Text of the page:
By Kelvin Tai - Economics and Management Student @ Harris Manchester College, Oxford
To those who are unfamiliar with economics, it may seem an antiquated theoretical subject that is largely based on an unrealistic model of humanity – the homo economicus – a selfish man grasping for his own self-interest and self-interest alone, with an unlimited capacity for rational decisions. This is commonly attributed to Adam Smith’s description of the Invisible Hand, so claimed because the functioning of the free market occurs without central coordination, but through the pursuit of self-interest.
“It is not from the benevolence of the butcher, the brewer, or the baker that we expect our dinner, but from their regard to their own self-interest.” – Adam Smith
The Theory of Moral Sentiment is a lesser known work of Adam Smith, where he explores moral actions as a result of social psychology. He is not a proponent of humanity being a cold-hearted species but instead acknowledges that people are often altruistic.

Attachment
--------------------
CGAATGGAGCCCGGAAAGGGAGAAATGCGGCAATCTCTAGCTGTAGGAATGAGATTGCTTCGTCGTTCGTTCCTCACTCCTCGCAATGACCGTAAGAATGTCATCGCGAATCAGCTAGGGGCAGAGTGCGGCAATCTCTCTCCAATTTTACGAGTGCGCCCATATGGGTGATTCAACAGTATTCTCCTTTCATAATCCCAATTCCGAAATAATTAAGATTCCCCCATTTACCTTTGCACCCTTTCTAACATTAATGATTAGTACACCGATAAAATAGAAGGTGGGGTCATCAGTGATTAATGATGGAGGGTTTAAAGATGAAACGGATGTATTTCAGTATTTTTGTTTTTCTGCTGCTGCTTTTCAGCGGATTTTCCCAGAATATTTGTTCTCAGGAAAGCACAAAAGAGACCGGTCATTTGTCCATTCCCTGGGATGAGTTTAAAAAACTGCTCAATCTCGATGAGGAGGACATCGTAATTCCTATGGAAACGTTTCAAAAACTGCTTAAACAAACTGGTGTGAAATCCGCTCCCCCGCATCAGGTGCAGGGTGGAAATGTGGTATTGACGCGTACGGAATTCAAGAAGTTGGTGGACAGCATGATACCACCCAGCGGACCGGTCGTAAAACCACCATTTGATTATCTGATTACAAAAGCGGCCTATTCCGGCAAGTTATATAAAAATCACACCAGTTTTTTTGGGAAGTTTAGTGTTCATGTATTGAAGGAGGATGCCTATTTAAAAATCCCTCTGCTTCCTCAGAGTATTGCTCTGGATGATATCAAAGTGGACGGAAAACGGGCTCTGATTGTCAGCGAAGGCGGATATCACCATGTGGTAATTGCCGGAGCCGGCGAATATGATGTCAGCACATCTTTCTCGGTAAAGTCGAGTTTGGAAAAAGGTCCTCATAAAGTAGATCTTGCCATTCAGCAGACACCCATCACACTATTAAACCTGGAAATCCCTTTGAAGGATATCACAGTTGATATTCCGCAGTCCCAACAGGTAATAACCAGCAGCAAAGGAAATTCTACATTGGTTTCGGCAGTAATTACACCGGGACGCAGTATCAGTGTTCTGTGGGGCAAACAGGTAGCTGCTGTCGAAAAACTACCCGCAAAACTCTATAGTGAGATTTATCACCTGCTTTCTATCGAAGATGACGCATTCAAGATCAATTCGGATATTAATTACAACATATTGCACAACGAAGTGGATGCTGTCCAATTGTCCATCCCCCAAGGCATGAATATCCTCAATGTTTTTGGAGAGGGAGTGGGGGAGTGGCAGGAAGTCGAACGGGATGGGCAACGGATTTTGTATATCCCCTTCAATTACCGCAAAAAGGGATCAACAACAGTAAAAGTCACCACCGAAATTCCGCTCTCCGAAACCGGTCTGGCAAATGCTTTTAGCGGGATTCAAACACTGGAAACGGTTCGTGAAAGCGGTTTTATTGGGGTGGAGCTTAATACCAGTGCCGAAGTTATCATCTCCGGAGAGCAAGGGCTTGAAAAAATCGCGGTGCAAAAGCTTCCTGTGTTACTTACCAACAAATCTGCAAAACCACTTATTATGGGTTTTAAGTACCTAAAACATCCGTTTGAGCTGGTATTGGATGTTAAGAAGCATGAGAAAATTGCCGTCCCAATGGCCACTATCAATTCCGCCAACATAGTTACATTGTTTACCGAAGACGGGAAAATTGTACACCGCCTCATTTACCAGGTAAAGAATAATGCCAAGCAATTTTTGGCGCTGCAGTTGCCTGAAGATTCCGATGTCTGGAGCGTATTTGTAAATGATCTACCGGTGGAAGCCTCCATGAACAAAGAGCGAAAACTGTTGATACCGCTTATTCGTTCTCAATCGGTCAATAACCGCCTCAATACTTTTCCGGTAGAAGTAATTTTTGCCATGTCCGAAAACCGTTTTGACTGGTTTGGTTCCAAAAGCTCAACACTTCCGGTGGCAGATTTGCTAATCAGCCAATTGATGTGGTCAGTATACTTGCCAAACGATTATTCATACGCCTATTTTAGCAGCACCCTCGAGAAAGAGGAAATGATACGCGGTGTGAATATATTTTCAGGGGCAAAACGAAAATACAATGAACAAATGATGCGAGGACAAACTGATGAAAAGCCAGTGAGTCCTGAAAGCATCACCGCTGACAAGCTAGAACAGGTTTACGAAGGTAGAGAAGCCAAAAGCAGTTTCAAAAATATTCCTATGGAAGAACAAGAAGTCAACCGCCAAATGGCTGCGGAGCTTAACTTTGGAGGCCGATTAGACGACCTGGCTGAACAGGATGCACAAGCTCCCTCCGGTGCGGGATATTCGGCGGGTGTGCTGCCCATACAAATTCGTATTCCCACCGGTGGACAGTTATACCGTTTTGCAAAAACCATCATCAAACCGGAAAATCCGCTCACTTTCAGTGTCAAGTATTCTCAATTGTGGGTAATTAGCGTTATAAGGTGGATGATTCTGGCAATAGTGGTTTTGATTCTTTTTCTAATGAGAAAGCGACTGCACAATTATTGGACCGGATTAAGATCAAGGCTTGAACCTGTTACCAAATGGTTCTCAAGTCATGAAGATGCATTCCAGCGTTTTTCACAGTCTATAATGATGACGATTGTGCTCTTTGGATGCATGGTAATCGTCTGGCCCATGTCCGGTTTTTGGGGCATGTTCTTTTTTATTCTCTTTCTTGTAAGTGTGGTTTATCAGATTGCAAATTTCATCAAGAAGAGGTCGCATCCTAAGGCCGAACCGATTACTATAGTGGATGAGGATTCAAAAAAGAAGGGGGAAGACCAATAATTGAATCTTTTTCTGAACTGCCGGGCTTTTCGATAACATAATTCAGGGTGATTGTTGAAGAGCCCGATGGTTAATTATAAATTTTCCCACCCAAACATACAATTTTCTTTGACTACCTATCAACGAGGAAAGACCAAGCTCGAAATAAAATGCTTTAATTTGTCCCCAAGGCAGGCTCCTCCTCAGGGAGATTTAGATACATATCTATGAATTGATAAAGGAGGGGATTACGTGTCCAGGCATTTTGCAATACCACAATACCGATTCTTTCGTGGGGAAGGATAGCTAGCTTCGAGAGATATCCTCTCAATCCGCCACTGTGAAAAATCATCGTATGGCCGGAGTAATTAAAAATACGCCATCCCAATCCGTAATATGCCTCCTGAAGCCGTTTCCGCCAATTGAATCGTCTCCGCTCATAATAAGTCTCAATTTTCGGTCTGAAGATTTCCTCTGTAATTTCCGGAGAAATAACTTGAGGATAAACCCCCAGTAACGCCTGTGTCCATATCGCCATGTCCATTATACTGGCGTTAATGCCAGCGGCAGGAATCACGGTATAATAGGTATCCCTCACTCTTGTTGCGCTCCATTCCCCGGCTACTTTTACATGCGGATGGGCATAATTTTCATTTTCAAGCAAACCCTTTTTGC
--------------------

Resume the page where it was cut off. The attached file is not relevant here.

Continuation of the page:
“How selfish soever man may be supposed, there are evidently some principles in his nature, which interest him in the fortune of others, and render their happiness necessary to him, though he derives nothing from it except the pleasure of seeing it.” – also Adam Smith
Economics often assumes that agents seek to maximise their utility. However, utility does not actually relate strictly to the consumption of goods or the increase of self-interest. The utility function can be expanded to encompass the interests of others; utility is but a tool to gauge the behaviours of economic agents and predict their actions based on consistent past behaviour. Economic agents have been shown to di